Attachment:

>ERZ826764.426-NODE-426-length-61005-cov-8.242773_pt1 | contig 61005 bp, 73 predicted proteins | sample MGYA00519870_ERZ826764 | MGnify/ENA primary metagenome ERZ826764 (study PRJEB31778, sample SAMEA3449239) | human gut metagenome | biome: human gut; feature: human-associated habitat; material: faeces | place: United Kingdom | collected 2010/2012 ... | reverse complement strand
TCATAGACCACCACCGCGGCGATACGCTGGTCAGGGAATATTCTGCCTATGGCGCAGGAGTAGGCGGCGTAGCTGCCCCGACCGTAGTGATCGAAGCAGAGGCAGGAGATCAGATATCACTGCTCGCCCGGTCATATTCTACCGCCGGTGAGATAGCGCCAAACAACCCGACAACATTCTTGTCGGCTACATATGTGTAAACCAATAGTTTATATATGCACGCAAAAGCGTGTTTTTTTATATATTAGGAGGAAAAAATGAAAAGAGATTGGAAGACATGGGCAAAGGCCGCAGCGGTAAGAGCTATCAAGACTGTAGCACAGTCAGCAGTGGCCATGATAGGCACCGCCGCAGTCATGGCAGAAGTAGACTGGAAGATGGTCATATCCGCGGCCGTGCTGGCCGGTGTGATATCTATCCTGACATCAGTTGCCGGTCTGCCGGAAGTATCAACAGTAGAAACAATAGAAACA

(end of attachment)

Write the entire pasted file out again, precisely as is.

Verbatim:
>ERZ826764.426-NODE-426-length-61005-cov-8.242773_pt1 | contig 61005 bp, 73 predicted proteins | sample MGYA00519870_ERZ826764 | MGnify/ENA primary metagenome ERZ826764 (study PRJEB31778, sample SAMEA3449239) | human gut metagenome | biome: human gut; feature: human-associated habitat; material: faeces | place: United Kingdom | collected 2010/2012 ... | reverse complement strand
TCATAGACCACCACCGCGGCGATACGCTGGTCAGGGAATATTCTGCCTATGGCGCAGGAGTAGGCGGCGTAGCTGCCCCGACCGTAGTGATCGAAGCAGAGGCAGGAGATCAGATATCACTGCTCGCCCGGTCATATTCTACCGCCGGTGAGATAGCGCCAAACAACCCGACAACATTCTTGTCGGCTACATATGTGTAAACCAATAGTTTATATATGCACGCAAAAGCGTGTTTTTTTATATATTAGGAGGAAAAAATGAAAAGAGATTGGAAGACATGGGCAAAGGCCGCAGCGGTAAGAGCTATCAAGACTGTAGCACAGTCAGCAGTGGCCATGATAGGCACCGCCGCAGTCATGGCAGAAGTAGACTGGAAGATGGTCATATCCGCGGCCGTGCTGGCCGGTGTGATATCTATCCTGACATCAGTTGCCGGTCTGCCGGAAGTATCAACAGTAGAAACAATAGAAACA